Singing for Themselves: Essays on Women in Popular Music
Singing for Themselves: Essays on Women in Popular Music is a fresh look at a topic that has attracted increasing interest in recent years. In this collection, scholars from a number of disciplines look at various artists and movements and come to some new conclusions about the ways in which female artists have contributed to the past four decades of pop, rock, blues and punk. From new looks at major artists Etta James, Laura Nyro and Patti Smith to later figures Ferron, Bjørk, and Melissa Etheridge, these chapters suggest new ways to view—and hear—music that is already part of our culture.
Essays on the Indigo Girls, Dixie Chicks and Destiny’s Child prove that the girl-groups tradition is alive and well, but with additional new dimensions, and a three-essay section on Joan Jett and the Riot Grrrls phenomenon sheds new light on their implications for feminist artistic expression. The final piece, an annotated bibliography of academic writing on women in rock, helps make this collection a useful addition to the library of students of popular music, while the solid research and accessibility of the text make this a good choice for the general reader as well as the seasoned scholar.
"If you think that adoration of certain pop music is a guilty pleasure, not worthy of higher intellectual aspirations, then Singing For Themselves offers absolution. It's far from trivial to ponder the Tao of Canadian singer Ferron, the classical allusions of Laura Nyro's lyrics, the postfeminist booty-shaking of Destiny's Child, or the historical milieu that turned Jamesetta Hawkins into blues great Etta James. Reading these essays made me want to go right back to the music - feeling wiser, yes, but also validated in the desire to go as deep as any song or singer can take me."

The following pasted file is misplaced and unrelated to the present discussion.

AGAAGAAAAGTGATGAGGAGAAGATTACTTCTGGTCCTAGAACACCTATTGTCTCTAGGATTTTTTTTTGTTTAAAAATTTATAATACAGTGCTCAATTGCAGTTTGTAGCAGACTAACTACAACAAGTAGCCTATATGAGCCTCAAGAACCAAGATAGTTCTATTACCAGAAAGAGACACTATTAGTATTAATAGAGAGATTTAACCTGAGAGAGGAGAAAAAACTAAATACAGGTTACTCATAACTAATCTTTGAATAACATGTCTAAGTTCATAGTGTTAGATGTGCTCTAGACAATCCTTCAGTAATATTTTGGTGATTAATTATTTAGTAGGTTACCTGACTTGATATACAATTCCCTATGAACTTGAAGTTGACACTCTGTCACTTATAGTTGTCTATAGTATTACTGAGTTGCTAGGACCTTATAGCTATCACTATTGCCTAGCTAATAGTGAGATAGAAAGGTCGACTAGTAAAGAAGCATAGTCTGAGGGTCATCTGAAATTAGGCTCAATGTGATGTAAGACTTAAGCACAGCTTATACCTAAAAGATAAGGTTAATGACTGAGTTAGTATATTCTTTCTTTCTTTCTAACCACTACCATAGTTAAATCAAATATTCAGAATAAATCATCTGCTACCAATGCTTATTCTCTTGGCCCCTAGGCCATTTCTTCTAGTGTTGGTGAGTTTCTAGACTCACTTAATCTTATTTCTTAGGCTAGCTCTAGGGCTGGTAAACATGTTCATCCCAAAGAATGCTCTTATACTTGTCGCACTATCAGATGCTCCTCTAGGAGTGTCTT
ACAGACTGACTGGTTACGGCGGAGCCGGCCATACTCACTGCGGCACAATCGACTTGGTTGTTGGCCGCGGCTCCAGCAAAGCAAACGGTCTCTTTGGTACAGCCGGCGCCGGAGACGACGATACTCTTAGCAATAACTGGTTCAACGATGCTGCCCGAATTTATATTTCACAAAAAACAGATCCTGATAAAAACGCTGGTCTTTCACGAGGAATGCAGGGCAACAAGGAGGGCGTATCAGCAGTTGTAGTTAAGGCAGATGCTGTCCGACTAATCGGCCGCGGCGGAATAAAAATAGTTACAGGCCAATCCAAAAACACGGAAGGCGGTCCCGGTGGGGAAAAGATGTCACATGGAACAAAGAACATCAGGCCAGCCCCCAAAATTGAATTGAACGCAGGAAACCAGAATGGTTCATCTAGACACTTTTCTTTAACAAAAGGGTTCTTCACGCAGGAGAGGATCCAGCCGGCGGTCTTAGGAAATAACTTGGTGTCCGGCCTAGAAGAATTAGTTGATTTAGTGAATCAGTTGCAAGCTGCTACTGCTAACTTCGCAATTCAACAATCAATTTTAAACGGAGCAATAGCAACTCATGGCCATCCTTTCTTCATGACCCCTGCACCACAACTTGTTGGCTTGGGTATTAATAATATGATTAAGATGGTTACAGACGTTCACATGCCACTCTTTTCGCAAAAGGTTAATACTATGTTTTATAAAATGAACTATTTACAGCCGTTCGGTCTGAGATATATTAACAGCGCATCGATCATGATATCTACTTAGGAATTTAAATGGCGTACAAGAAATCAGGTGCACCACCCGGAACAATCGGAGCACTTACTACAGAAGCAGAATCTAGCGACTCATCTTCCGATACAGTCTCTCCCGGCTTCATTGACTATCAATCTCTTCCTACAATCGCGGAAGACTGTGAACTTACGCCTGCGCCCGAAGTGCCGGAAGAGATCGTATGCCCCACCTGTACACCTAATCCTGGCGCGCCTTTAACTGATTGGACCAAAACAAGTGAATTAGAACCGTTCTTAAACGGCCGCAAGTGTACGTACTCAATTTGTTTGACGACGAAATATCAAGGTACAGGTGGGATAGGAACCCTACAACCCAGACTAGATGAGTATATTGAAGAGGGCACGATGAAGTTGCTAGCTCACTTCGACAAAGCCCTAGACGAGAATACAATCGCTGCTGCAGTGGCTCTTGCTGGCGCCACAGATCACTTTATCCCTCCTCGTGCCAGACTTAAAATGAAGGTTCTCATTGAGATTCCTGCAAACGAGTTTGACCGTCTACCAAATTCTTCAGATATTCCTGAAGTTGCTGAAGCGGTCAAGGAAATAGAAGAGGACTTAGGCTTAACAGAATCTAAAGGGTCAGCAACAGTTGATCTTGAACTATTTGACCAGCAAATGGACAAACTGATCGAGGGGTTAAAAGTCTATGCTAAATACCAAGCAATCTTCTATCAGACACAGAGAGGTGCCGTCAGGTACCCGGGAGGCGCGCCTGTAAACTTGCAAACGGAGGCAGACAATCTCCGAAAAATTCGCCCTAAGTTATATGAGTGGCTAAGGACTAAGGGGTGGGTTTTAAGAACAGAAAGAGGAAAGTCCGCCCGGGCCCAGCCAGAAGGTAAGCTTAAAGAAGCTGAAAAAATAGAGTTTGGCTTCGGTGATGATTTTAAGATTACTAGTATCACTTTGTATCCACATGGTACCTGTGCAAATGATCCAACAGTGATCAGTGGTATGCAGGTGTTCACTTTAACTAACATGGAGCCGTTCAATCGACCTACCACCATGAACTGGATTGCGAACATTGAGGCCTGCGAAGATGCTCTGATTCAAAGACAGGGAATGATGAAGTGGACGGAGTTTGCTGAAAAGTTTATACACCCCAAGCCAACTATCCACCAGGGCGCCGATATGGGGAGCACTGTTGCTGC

Michele Kort, author of Soul Picnic: The Music and Passion of Laura Nyro, and senior editor at Ms. magazine
"I've read Singing for Themselves: Essays on Women in Popular Music, and am happy to provide an endorsement.
Singing for Themselves is a consistently interesting collection of new essays on women and popular music. The collection is all the more welcome for being so current. It mixes essays on recent phenomena (such as electronic/punk group Le Tigre and the Dixie Chicks' stirring of political controversy) with new perspectives on canonical figures like Patti Smith or Etta James. The essays gathered here are written with clear commitments, but all are marked by care and scholarly rigour. I found the interdisciplinary breadth of Singing for Themselves refreshing; new avenues for research are opened up here, and new theoretical paradigms are explored."
Will Straw, PhD, Acting Director, McGill Institute for the Study of Canada Associate Professor, Department of Art History and Communication Studies
"Opening this book was like opening the door onto a surprise party. Everyone I've ever wanted to meet was in there, including myself!"
Patricia Spence Rudden is Associate Professor of English at New York College of Technology, City University of New York, where she teaches American literature and composition. Since 2002 she has participated as presenter and chair at the sessions on women in popular music sponsored by the Women’s Caucus for the Modern Languages/Midwest Modern Language Association.
"This collection is a useful guide to doing scholarship on women in popular music, as it presents a variety of texts and methods for analysis, expanding the possibilities available for this kind of scholarly work. [...] The types of texts studied in this anthology vary nicely, covering the spectrum of women in popular music from R&B’s Etta James to country’s Dixie Chicks and from pop music’s Destiny’s Child to rock’s Patti Smith[.] [...] Rudden’s collection is an excellent resource for recent scholarship in this emerging field and paves the way for more work to be done in this area."
- Elizabeth Fleitz Kuechenmeister, Feminist Teacher, 21:3, 258-260.
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